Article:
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          Juices are considered unhealthy in comparison to the actual fruit simply because of the sheer amount of it: a glass of orange juice contains juice from about 4 oranges which translates to about a full daily doze of sugar. And you’re not going to chew through 4 oranges each time you’re feeling thirsty :-)

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            you’re not going to chew through 4 oranges each time you’re feeling thirsty

            Been there, done that. ?

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            What @isagalaev said, and adding to it, the “health benefit” is that fibers slow down the absorption of carbohydrates.

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              I thought I’d read that the act of mastication and digestion of intact whole fruit was something that required more energy and delivered a greater health benefit than merely the whole fruits’ ingredients.

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            If you’re not even squeezing real fruit, then what is the point of this “juicer”? Why would I buy Juciero packs, which require a $400 can-opener, when I can just get a 12-pack of Naked fruit juice?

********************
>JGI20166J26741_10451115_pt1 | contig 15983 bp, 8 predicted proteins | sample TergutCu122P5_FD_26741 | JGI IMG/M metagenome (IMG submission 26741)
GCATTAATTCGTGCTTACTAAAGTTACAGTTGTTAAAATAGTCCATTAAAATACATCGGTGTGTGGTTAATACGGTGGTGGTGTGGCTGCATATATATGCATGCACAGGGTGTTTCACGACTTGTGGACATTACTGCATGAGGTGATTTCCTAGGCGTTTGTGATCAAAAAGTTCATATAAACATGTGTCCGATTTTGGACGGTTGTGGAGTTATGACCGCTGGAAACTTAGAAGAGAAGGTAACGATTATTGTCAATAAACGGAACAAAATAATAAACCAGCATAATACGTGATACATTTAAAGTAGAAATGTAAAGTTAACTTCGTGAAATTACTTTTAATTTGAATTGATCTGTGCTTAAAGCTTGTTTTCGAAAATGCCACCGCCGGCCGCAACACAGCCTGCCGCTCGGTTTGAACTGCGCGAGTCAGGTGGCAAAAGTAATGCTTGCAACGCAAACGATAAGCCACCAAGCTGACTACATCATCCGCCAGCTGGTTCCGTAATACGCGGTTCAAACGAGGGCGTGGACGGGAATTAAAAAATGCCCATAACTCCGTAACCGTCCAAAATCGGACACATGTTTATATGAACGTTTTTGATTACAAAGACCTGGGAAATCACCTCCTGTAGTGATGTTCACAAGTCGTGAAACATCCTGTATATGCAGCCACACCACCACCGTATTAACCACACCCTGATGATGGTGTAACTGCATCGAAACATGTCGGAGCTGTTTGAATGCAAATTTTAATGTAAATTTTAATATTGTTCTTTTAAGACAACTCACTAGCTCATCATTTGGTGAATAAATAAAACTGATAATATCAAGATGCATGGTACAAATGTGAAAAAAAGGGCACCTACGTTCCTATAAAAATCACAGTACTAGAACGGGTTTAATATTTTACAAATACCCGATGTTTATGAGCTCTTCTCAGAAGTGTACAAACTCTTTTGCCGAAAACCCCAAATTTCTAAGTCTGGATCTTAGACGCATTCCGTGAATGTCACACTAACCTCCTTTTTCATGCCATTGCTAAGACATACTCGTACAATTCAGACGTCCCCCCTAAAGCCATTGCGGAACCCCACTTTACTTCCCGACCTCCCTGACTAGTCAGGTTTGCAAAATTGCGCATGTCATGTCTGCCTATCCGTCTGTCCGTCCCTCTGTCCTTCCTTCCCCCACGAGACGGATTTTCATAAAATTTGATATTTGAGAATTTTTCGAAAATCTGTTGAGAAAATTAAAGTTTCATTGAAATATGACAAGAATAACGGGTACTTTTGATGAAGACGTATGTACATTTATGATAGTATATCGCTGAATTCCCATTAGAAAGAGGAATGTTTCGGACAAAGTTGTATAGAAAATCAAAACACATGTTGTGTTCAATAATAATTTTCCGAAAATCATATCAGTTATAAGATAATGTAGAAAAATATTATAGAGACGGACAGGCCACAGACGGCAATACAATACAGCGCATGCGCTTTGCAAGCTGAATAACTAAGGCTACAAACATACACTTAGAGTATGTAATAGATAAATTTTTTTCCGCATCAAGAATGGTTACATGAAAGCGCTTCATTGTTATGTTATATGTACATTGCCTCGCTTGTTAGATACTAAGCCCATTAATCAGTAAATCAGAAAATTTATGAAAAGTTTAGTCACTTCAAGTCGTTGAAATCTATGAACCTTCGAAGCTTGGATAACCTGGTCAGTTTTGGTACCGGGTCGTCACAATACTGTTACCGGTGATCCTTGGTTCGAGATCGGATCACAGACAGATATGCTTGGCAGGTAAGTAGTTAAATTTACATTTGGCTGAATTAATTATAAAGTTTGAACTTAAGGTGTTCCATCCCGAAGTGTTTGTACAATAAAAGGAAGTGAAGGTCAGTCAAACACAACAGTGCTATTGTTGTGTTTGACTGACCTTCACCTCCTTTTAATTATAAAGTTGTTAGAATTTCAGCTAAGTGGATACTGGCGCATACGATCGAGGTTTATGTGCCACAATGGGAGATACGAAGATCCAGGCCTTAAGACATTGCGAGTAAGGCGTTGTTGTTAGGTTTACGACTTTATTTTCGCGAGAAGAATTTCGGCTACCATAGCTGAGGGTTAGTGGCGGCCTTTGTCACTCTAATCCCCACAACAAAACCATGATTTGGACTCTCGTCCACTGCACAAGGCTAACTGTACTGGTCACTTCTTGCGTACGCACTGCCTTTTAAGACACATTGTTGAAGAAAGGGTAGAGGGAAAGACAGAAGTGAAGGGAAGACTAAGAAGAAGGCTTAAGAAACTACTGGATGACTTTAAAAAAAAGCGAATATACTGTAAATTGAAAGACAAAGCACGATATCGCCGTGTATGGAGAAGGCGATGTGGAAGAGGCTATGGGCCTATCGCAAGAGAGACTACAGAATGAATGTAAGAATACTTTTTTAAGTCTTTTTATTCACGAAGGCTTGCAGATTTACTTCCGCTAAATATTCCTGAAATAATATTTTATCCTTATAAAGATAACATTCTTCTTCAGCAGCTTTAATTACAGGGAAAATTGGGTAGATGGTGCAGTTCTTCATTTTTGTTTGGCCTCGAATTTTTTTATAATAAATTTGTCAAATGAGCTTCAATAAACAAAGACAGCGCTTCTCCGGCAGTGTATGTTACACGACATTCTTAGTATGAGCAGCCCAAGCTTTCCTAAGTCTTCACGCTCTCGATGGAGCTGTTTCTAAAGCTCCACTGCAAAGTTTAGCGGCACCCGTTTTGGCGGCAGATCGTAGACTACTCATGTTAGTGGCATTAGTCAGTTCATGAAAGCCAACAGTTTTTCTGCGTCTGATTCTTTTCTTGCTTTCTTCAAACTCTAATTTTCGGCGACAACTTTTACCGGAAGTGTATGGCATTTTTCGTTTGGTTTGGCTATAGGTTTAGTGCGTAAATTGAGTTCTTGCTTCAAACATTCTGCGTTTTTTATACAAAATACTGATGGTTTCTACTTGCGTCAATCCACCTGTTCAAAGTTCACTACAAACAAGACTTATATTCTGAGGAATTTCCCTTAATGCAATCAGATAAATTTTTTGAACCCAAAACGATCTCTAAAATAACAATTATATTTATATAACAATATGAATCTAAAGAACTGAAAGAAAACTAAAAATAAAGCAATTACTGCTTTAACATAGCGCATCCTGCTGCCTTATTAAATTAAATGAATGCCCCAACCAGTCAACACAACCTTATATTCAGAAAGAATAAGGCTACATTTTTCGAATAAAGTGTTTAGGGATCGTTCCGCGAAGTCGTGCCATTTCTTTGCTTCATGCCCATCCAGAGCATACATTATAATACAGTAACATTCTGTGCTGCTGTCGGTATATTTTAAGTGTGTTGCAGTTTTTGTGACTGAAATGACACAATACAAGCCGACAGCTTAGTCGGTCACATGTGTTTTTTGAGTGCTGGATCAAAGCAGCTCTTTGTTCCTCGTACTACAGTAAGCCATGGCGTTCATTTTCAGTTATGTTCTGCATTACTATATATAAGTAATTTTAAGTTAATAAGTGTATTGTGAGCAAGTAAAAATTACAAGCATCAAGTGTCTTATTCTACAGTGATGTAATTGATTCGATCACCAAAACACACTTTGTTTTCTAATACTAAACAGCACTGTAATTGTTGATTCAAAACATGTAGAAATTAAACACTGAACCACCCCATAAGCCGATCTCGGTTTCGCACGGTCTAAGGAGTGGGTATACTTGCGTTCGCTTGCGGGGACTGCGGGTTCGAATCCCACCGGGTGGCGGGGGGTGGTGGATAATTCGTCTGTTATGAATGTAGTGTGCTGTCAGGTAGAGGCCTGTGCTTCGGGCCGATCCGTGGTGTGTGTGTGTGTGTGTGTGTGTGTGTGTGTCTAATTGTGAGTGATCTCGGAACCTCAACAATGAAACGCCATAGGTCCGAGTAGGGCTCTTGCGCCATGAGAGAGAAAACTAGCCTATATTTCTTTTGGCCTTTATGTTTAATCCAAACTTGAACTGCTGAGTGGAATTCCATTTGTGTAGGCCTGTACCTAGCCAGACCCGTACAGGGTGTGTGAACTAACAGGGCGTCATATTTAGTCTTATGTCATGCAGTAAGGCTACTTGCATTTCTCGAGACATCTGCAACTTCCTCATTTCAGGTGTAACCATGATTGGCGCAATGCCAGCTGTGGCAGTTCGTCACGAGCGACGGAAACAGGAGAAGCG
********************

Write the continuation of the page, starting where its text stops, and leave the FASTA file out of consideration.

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              The naked juice doesn’t have a QR code on it to prevent you from drinking it a day after expiration.

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                It just has an expiration date. Much simpler.

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                  There is unfortunately a well-known exploit in that expiry mechanism, which can lead to careless drink-after-expiry vulnerabilities!

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                    Yeah, ownership of objects like this can lead to problems if mismanaged.